Silverthorne didn’t win them over entirely; the film was temporarily withdrawn and further cuts were made, once again showing the influence the public lobby held over the censors.

Silverthorne the censor

O.J. Silverthorne from 1974 edition of the Motion Picture Pioneers Yearbook.

Retiring in 1974, the first two decades of Silverthorne’s tenure were, as Malcolm Dean points out in his book “Censored! Only in Canada,” dichotomous at best; modern and progressive — he was the first censor to judge films based on their own merits — yet sometimes bull-headed. In 1936, despite rave reviews from the church, he rejected the Warner Bros. film Green Pastures on the grounds that it was sacrilegious. In 1947, he was accused of rejecting the U.S. civil rights documentary Native Land for being “too American” — something that would have concerned his predecessors whose mandate was to promote pro-British attitudes.

But his level-headedness was often apparent, like in 1943, when he stood his ground against church groups as well as American and British censors who objected to the words “damn, bloody, hell and bastard” in the war film In Which We Serve. Historically, the board objected to those words, but in this case Silverthorne did not object since they were spoken by, you know, men facing death as a British naval vessel is sinking.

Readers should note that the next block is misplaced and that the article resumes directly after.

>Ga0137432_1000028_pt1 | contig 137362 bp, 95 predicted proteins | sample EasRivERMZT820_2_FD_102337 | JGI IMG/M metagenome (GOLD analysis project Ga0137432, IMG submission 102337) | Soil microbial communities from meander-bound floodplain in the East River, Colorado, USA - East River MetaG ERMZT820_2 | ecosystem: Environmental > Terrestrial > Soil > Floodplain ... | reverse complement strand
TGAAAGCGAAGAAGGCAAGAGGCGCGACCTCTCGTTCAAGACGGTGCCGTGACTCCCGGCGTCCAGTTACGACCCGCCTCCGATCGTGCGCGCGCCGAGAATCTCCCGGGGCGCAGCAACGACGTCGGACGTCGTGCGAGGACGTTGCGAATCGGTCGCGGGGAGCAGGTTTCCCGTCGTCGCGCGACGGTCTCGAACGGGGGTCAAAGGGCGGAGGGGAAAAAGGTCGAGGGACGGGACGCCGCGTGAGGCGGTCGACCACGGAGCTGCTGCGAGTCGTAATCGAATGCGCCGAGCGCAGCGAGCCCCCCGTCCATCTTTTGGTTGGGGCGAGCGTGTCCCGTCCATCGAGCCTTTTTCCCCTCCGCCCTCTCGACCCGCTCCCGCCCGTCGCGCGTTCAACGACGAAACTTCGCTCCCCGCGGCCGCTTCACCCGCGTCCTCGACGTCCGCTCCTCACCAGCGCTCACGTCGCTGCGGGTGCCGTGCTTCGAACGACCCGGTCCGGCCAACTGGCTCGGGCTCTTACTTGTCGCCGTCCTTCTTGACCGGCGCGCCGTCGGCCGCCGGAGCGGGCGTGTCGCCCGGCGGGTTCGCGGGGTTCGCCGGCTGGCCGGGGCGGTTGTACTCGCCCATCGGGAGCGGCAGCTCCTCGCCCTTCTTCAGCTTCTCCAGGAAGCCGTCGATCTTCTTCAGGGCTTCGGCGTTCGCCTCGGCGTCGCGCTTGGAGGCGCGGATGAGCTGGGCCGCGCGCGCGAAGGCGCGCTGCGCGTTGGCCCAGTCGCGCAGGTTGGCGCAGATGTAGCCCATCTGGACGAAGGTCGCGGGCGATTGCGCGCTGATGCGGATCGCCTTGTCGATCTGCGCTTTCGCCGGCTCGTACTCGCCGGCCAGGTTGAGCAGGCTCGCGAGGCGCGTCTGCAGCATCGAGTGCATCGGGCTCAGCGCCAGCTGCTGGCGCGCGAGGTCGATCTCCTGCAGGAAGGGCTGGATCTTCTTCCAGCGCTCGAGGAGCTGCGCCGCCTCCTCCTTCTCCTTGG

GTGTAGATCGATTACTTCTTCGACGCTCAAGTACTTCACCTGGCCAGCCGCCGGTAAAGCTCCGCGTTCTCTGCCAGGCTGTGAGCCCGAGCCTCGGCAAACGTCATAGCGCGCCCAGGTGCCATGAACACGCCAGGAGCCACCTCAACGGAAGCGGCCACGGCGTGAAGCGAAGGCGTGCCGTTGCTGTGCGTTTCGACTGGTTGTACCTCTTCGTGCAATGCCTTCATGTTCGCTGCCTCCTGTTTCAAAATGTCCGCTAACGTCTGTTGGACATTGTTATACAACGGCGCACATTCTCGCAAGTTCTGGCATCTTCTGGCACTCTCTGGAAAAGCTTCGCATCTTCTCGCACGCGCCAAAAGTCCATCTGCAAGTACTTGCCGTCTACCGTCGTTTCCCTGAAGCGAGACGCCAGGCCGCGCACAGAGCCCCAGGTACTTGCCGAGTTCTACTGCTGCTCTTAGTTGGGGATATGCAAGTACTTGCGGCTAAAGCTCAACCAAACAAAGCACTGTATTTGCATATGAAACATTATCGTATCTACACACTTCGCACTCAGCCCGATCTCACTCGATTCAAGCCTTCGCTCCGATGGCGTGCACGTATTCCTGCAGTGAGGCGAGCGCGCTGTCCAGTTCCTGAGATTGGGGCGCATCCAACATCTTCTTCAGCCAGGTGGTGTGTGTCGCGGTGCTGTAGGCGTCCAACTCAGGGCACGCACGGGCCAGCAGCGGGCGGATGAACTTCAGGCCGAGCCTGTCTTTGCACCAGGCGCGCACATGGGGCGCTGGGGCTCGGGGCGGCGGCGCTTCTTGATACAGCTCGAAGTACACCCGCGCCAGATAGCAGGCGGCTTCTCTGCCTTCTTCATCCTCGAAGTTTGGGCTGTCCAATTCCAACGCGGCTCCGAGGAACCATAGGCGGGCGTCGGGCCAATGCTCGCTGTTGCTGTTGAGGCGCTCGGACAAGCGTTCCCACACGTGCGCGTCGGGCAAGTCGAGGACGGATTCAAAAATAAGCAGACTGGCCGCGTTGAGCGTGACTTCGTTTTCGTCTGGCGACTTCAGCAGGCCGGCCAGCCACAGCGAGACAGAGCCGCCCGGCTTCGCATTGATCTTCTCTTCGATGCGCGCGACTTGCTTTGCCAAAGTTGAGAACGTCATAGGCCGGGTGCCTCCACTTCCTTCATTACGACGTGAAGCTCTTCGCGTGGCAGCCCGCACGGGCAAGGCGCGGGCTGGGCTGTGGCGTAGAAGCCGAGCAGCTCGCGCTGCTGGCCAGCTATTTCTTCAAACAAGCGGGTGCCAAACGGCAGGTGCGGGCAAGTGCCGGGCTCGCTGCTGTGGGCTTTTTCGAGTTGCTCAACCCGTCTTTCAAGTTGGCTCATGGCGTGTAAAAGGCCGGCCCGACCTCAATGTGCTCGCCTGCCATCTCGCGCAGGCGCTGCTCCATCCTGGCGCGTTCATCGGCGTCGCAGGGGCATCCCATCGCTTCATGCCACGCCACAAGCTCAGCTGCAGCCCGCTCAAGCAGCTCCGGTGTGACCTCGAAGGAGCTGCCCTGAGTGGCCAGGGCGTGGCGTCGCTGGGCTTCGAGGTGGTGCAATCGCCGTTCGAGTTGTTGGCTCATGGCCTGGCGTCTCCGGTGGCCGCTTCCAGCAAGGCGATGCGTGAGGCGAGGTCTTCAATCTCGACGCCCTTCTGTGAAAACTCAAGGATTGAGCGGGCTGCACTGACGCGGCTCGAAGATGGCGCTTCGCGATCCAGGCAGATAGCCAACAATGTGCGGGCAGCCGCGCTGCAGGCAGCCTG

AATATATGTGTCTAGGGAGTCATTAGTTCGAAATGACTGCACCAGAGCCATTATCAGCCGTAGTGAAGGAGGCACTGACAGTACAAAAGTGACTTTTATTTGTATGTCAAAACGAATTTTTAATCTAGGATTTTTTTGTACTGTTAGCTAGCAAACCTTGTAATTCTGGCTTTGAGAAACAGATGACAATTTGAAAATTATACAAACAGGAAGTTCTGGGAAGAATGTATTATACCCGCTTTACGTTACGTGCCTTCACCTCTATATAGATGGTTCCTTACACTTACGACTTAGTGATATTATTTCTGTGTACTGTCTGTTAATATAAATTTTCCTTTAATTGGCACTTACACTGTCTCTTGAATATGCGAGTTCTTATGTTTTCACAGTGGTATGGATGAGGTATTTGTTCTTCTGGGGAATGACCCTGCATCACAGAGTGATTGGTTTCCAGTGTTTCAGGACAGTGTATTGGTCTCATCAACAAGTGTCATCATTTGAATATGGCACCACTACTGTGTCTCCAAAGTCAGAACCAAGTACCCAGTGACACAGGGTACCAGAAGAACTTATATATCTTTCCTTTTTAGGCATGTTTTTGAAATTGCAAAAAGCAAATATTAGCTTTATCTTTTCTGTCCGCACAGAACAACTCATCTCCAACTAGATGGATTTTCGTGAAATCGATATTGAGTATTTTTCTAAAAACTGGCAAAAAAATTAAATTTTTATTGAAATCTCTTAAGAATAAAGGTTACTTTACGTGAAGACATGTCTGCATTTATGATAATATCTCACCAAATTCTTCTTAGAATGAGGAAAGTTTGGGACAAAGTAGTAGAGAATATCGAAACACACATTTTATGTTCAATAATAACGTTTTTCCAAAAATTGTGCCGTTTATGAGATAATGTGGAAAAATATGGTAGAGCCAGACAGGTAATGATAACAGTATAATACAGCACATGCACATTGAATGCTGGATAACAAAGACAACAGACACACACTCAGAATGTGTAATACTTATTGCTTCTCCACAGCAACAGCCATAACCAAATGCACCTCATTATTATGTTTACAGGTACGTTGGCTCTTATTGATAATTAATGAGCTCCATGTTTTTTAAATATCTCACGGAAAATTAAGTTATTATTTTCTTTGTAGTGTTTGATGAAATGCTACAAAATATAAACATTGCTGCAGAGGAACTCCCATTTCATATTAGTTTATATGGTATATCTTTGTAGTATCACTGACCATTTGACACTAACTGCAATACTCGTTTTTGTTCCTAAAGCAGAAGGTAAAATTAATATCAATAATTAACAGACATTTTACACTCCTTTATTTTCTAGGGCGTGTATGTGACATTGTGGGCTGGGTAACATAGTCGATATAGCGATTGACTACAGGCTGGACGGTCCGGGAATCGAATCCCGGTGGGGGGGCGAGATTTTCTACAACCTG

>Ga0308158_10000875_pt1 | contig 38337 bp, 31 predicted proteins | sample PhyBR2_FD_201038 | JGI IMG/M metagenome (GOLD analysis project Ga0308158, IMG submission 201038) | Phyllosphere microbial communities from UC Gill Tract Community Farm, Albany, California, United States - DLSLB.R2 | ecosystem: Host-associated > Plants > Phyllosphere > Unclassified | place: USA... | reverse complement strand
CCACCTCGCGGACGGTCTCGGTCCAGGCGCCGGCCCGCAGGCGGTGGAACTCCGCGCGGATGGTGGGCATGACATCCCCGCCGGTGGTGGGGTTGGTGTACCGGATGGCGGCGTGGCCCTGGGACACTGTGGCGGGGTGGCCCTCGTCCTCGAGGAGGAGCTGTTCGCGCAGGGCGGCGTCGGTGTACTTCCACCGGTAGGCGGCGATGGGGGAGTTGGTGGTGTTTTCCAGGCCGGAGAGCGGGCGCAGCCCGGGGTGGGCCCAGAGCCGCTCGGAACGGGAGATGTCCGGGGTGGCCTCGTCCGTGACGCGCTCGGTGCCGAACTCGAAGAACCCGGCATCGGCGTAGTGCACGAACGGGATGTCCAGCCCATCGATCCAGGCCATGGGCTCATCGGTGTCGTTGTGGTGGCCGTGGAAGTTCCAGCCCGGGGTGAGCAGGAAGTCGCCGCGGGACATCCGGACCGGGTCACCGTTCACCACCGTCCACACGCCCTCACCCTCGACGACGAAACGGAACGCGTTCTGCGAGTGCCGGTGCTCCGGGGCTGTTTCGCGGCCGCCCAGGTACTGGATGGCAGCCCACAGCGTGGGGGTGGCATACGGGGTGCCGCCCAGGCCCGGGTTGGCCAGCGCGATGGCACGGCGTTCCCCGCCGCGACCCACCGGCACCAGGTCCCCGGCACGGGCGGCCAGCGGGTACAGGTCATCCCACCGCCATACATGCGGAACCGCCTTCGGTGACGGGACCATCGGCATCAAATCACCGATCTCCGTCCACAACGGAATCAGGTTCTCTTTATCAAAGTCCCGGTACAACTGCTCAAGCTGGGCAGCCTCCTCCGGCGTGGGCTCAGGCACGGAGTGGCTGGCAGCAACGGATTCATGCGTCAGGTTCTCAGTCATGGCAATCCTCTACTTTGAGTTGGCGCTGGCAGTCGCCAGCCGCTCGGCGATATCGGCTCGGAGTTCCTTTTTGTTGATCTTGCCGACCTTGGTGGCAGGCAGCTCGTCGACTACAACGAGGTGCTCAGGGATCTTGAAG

He also had a quirky, showman-like sense of humour. While presenting dull educational films from various provincial ministries during the 1948 Exhibition, Daily Star columnist Jack Karr said Silverthorne mixed things up during the Health Department’s allotment “by separating educational films on heart disease and cancer with a short on the life of Stephen Foster.” For the Treasury Department’s slot, Silverthorne instead played a musical short. “No use trying to entertain the public with money matters,” quipped Karr.

Toronto Daily Star, January 8, 1946; February 1, 1946; April 10, 1946; May 1, 1946; May 29, 1946; May 18, 1946, December 5, 1946; September 5, 1947; August 4, 1948; December 10, 1948.
Dean, Malcolm. Censored, Only in Canada. p. 81, Virgo Press, 1981.
Rasky, Frank. “The muddling malarkey of Canada’s movie, book censors,” Liberty Magazine, May 1956.
Moore, Paul S. “Now Playing: Early Movie-going and the Regulation of Fun.” SUNY Press, 2009.

Images from top: Toronto Star, December 5, 1946; West End Theatre, Mavety St. Archives of Ontario; O.J. Silverthorne from 1974 edition of the Motion Picture Pioneers Yearbook.